Longtime big-league catcher, World Series-winning manager, and current Cubs television analyst Bob Brenly, on Milton Bradley:
The bottom line is, just get the job done. He can point fingers and assign blame wherever he wants and laugh in the face of critics that he can swing the bat from the left side and he can stay healthy, but do it all year long, don’t just do it for a month of the season and proclaim yourself the guy we were looking for.
I think Milton Bradley is a much better offensive player then we’ve seen this year, I just think he’s allowed too many distractions to get between his ears, I think he incorrectly blames everybody else for making him the lightning rod. Well if you don’t want to be the lightning rod, then don’t stand on the roof in a thunderstorm with a one-iron in your hand.
It took less than half a season for Cubs fans to turn on Bradley after he signed a three-year, $30 million contract this winter and naturally he’s blaming everyone but himself for that, but Brenly has it exactly right with the analogy about lightning rods, thunderstorms, roofs, and golf clubs.
I’m sure there are specific incidents where Bradley has been unjustly criticized and treated worse than he deserves by fans or the media, but at the end of the day when every city you play in quickly gets fed up with you despite the fact that you’re a career .279/.373/.453 hitter … well, at some point the only constant in that equation is you.
Thursday is September 1, which means rosters expand. As a result, the Nationals plan to promote pitcher Mat Latos to the major league roster, Ken Rosenthal of FOX Sports reports. Latos had an opt-out clause for Monday, but after discussing the matter with the team, he agreed to stay at Triple-A Syracuse until Thursday.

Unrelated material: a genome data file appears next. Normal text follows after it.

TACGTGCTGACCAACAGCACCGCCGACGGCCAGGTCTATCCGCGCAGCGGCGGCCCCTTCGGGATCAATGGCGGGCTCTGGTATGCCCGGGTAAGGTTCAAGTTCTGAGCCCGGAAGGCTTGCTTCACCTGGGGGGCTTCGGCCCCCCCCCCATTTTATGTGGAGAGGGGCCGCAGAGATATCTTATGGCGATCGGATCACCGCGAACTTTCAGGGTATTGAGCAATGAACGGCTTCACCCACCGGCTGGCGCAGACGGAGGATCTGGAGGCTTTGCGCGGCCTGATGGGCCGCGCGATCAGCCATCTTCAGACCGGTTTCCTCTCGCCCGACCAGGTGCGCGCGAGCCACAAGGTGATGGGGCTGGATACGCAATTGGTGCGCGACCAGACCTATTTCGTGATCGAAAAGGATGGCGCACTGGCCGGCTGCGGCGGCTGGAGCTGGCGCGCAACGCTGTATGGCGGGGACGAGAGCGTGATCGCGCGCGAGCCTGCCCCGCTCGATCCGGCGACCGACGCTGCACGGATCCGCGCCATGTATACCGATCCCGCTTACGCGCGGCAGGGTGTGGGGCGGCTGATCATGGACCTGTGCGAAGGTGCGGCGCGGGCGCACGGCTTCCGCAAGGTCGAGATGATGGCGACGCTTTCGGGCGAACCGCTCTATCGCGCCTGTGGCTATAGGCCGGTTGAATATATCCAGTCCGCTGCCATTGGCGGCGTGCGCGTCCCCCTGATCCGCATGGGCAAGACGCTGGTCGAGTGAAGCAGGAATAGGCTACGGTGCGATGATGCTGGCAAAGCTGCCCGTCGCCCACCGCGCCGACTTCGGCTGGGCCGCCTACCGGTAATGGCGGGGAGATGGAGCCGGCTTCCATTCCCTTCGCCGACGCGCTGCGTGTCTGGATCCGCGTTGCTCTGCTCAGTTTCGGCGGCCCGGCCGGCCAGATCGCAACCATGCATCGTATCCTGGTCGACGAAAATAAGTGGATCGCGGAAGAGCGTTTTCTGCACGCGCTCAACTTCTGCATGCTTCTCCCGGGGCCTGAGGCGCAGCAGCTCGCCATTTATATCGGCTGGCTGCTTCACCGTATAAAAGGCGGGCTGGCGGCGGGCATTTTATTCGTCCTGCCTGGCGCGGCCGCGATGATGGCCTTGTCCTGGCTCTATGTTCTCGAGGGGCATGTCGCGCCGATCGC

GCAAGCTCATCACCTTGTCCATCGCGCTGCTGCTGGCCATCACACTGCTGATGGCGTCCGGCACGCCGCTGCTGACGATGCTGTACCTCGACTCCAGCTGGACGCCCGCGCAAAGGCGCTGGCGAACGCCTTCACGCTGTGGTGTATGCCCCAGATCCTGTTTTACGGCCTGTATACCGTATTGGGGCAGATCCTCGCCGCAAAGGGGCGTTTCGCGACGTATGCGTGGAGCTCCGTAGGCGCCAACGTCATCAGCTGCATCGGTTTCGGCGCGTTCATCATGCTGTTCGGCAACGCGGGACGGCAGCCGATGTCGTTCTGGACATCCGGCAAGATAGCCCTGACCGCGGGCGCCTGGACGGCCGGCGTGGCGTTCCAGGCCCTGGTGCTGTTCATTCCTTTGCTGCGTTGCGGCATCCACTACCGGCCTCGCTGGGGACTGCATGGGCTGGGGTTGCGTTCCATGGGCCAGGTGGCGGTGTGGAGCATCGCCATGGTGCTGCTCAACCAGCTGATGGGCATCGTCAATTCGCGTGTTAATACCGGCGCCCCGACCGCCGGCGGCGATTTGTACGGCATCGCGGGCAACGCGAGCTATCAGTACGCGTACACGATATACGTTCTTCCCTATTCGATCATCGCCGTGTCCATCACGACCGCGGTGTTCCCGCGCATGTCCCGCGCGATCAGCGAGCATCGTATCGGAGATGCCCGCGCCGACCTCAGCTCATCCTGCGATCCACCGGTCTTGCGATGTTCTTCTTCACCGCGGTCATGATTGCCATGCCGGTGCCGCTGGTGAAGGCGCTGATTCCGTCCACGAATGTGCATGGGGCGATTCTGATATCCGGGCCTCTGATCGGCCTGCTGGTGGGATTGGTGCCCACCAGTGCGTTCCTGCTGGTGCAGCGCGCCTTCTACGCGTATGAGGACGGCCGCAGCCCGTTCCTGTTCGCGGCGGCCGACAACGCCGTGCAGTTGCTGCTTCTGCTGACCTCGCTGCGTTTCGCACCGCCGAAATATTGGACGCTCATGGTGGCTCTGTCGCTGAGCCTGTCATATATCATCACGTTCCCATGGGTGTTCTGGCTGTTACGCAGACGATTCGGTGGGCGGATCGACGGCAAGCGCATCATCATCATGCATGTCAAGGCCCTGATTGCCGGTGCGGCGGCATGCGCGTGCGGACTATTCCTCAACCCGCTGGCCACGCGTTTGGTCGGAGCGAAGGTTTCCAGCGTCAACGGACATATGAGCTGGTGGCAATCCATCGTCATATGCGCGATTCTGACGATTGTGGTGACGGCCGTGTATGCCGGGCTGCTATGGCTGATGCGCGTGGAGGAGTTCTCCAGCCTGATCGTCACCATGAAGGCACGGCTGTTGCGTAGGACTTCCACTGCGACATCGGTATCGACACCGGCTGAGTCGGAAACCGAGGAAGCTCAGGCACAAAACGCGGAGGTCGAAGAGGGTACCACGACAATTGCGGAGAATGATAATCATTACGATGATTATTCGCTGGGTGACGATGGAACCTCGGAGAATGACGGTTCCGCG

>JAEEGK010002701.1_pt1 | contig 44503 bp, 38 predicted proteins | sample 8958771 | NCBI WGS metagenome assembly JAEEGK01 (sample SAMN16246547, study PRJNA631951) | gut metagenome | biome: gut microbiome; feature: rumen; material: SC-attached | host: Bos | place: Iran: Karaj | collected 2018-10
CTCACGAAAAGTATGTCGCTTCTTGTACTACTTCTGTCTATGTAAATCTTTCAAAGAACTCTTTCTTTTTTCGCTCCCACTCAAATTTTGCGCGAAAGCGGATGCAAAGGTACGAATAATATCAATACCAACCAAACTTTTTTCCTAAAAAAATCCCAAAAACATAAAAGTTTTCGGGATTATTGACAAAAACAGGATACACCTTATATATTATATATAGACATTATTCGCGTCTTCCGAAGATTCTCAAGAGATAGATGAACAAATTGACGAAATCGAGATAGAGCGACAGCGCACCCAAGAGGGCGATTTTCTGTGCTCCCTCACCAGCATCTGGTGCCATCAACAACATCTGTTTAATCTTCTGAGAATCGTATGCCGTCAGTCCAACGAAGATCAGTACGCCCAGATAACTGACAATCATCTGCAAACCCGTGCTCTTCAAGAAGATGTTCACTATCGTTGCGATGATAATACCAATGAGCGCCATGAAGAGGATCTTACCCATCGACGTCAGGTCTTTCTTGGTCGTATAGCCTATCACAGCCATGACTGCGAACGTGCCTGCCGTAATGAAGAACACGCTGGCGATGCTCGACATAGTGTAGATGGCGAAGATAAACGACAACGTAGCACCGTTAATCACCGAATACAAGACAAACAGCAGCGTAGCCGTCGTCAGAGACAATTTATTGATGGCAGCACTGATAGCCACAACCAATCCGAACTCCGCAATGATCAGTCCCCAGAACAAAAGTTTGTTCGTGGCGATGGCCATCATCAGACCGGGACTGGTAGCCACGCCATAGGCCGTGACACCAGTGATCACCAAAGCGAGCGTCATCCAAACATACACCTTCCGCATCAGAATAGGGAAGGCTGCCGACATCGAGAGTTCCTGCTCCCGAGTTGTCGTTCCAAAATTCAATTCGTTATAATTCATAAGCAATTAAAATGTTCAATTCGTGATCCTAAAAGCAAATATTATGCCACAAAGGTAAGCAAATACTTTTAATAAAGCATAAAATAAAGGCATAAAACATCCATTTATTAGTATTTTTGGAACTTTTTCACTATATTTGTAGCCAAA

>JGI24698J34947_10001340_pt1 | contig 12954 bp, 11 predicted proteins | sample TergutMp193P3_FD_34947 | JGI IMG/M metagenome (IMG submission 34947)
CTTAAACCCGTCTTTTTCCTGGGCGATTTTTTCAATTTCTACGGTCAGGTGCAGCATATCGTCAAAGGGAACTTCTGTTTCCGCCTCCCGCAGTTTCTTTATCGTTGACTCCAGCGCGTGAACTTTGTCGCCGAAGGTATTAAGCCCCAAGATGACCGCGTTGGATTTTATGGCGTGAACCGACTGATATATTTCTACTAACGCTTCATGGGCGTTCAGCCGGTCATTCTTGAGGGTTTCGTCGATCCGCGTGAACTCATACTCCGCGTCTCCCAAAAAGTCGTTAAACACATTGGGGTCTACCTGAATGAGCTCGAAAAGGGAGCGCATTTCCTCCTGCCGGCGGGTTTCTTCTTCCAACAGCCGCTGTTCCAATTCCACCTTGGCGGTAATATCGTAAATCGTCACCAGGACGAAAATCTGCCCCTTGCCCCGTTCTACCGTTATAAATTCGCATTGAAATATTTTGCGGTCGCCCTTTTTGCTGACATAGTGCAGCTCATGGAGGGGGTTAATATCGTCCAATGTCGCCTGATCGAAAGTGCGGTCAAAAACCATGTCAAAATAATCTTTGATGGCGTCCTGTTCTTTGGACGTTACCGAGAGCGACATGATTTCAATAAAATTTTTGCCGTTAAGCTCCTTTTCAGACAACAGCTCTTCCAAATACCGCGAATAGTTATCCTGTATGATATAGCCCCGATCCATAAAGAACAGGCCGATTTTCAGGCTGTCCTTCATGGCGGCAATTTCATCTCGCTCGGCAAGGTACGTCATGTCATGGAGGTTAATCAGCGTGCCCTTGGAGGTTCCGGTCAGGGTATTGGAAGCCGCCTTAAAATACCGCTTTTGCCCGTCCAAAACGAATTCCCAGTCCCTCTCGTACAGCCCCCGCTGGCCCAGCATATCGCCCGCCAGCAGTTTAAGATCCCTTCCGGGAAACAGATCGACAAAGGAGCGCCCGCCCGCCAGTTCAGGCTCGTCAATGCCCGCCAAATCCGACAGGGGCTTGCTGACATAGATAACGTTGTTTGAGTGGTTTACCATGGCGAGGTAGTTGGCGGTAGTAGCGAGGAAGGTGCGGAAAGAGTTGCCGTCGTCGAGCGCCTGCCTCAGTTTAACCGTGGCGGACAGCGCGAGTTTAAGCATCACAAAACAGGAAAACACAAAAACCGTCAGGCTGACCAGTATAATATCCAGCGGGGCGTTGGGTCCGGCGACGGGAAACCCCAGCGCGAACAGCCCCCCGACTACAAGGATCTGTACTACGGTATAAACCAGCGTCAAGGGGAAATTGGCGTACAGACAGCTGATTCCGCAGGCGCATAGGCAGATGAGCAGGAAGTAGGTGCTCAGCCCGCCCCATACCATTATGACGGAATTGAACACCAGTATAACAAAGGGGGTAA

Latos, 28, put up a 4.62 ERA over 11 starts with the White Sox before being released in mid-June. Nearly two weeks later, he signed a minor league contract with the Nationals.
In the Nationals’ minor league system, Latos has made three starts for the club’s Gulf Coast League team as well as three for Syracuse. In aggregate, the right-hander has yielded six runs (four earned) on 20 hits and 10 walks with 28 strikeouts in 28 innings.
Latos will likely pitch out of a long relief role for the Nationals and can be used as starting rotation insurance as well.
Mark Buehrle hasn’t officially retired, but he hasn’t thrown a pitch in professional baseball since last October. Still, the Blue Jays wouldn’t mind having some insurance, so manager John Gibbons recently texted Buehrle, “You know, rosters expand in September,” Sportsnet’s Ben Nicholson-Smith reports.
Buehrle’s response? He texted back a picture of a lake. Sounds like he’s not interested in making a return, at least this year.
Last year, at the age of 36, Buehrle went 15-8 with a 3.81 ERA with a 91/33 K/BB ratio in 198 2/3 innings while leading the league with four complete games. He fell 1 1/3 innings shy of a 15th consecutive 200-inning season. There are many worse ways to end a career.